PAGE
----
I consider myself a Christian, but the God I believe in is kinder than the ones some of my very evangelical friends believe in.  Their God is a prejudiced, mean, stern father who only likes certain people.  These friends have no problem pointing out texts in the bible that they believe decry same sex marriage, women having a say or abortion.  They brush off my questions of other passages that condemn divorce, touching a woman who is menstruating or the verse that says if a woman's husband dies, she must marry his brother to carry on the name.  "Times are different now" they try to explain to me. 

After Trump won the election, and the Women's march in DC was being planned,  pro Trump people got nastier.  "Get over it, Snowflake" they said.  "You lost.  Trump is the president".  I tried at first to adopt my Pollyanna attitude and "just give him a chance".   That lasted a few minutes and ended when he kept up with his angry, spoiled adolescent tweets.   I tried to tell people that it wasn't sour grapes, it was what Trump stood for - anti women's rights,  minorities, anti health care, anti EPA, anti science, then he came up with his alternate reality.  And now he forbids the EPA from tweeting or putting out scientific data without it first being reviewed, and is halting immigration,  and defunding organizations that help women and children around the world.   It all seems like a very bad dream.   And we have a majority of the congress who are too afraid of what it will do to their own career to stop him.  My daughter and her partner marched in Washington, and my son, his wife and their two young sons Marched in Toulouse France, joining women and men all over the world.  Trump would have made a better impression if he would have talked to some of the women to find out what their issues were; instead he accused them of not voting.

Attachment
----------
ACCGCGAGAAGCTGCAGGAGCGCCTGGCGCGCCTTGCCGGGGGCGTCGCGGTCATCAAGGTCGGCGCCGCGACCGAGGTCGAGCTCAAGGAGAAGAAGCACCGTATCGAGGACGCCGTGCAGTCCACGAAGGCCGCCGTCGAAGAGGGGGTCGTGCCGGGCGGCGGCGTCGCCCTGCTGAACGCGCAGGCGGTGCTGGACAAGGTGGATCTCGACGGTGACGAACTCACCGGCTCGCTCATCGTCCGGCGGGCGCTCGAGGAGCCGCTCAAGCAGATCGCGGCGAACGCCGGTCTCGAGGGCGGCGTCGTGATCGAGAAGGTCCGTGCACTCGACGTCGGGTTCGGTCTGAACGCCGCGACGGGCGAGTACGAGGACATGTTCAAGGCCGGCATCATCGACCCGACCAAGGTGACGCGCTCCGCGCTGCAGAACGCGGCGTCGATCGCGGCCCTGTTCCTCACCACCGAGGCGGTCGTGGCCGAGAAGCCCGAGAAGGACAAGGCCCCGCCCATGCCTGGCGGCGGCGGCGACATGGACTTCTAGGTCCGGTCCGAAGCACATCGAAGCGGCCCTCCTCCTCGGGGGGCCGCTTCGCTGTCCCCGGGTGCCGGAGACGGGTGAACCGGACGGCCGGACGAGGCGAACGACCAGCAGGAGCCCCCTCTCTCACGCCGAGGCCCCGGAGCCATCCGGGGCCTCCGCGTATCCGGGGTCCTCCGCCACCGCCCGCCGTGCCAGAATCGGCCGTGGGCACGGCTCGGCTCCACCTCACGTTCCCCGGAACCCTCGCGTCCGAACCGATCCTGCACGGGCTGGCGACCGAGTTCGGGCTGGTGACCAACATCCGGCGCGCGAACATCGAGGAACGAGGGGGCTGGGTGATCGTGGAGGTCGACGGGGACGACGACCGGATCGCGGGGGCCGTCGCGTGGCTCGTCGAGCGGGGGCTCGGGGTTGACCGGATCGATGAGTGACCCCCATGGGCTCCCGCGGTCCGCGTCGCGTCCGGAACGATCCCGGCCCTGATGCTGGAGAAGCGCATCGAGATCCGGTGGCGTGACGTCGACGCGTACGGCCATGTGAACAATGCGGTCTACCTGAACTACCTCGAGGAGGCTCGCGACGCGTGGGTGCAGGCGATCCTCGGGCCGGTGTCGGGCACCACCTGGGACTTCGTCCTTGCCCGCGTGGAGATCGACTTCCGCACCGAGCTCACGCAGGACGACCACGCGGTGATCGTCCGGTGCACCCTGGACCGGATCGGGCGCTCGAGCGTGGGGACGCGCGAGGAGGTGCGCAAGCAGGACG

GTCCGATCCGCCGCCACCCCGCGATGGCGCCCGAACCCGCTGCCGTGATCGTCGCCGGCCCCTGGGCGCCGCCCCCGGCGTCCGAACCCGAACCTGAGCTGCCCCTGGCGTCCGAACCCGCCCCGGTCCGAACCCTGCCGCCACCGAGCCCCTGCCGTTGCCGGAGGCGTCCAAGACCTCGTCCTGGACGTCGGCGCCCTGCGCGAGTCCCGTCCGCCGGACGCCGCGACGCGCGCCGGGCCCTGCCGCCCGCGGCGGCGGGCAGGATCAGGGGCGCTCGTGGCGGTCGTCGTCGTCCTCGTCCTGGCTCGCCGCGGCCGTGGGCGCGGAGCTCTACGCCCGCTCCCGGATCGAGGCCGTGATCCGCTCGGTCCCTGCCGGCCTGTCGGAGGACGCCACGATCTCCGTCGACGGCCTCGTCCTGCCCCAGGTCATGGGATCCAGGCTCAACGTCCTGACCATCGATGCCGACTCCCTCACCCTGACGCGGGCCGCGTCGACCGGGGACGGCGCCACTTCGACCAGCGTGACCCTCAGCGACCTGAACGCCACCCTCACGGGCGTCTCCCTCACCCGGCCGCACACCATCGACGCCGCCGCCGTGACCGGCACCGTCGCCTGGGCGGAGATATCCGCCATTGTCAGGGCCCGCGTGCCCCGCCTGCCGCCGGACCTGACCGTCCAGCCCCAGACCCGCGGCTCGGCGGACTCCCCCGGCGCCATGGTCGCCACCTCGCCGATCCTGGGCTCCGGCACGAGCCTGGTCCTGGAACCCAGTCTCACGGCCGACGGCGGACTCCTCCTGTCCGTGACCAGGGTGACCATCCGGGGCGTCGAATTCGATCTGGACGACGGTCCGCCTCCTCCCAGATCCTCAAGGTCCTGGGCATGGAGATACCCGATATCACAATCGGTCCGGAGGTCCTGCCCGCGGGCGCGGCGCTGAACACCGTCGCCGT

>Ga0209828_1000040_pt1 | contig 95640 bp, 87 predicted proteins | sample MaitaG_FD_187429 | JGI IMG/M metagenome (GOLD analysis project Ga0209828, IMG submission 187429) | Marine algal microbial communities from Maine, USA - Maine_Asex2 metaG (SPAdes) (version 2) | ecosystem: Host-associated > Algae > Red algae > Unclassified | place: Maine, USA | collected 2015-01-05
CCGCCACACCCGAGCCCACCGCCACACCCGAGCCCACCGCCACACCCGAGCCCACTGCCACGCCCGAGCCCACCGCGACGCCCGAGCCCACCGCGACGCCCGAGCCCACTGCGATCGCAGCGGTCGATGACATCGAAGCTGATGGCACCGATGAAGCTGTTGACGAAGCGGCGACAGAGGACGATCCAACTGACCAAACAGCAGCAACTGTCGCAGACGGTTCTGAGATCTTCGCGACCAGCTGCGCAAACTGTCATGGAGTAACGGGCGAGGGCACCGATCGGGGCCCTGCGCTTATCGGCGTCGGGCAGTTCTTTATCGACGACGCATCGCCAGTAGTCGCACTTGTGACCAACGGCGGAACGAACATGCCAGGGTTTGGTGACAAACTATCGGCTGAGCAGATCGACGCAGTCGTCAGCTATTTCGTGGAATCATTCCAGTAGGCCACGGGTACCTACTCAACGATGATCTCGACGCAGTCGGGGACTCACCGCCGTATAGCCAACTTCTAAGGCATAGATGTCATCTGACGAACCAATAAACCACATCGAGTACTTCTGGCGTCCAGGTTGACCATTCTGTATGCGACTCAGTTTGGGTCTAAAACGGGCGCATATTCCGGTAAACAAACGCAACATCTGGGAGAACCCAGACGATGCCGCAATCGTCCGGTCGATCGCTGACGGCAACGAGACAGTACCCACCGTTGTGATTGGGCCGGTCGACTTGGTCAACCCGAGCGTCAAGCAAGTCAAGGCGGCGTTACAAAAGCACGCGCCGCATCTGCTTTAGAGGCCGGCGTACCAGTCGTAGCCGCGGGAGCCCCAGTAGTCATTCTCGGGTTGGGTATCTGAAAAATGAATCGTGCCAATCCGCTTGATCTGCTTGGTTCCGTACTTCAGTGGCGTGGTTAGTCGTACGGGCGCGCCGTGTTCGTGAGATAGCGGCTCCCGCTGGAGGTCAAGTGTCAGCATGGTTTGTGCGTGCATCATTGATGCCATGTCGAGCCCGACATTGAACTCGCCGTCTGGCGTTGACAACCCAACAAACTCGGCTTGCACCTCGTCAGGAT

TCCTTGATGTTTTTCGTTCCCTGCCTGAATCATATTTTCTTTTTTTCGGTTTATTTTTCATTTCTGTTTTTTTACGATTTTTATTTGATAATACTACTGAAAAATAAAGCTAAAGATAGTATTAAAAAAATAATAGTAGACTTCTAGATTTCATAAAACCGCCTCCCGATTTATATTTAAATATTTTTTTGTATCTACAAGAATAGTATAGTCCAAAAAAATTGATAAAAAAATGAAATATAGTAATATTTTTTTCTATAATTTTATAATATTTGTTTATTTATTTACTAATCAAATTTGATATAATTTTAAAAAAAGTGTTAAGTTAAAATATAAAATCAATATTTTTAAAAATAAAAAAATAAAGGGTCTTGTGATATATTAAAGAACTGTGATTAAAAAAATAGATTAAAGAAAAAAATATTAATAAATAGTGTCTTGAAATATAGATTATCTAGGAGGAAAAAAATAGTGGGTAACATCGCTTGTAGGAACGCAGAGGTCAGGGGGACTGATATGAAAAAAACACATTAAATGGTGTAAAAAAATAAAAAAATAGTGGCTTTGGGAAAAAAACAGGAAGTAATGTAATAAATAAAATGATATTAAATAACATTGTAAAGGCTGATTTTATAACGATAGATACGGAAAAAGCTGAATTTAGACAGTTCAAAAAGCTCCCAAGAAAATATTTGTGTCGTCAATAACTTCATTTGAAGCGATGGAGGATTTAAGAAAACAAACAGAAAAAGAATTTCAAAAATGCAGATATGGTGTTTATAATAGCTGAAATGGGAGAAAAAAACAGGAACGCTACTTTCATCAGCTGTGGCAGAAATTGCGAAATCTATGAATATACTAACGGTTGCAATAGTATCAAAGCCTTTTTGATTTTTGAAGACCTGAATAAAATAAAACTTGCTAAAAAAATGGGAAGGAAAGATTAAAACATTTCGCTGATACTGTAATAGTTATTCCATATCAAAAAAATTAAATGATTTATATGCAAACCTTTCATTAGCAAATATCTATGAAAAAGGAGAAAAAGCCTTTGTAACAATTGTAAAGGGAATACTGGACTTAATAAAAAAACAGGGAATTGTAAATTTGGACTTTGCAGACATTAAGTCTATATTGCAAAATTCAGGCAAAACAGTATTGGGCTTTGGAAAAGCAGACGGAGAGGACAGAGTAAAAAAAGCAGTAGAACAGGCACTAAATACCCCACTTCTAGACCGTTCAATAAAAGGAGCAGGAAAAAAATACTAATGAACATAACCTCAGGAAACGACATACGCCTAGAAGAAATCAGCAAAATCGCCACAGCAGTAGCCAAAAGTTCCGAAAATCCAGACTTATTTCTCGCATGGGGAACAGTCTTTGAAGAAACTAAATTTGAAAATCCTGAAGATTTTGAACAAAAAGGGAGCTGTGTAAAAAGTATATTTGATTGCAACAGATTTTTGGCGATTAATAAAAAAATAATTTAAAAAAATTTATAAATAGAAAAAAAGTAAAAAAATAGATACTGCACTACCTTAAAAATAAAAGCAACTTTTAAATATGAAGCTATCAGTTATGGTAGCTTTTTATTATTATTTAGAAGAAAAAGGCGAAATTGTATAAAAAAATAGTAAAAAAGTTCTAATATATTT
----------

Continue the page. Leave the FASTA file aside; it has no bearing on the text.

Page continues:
I  continue to see posts, many by women, condemning we women and men for our involvement in marches around the world.  Involved women  labeled as whiny, entitled bitches who couldn't accept  their loss - they didn't vote, Trump said.   "what more rights do we need to have have?  I have all the rights I want".  "It's a bunch of women who want to kill their own babies" someone else said.  I know I cannot change anyone's mind but I feel that I have to speak my truth.  It seems wrong, and it is wrong, to just to ignore it and "give him a chance".    It isn't looking good after only 6 days in office.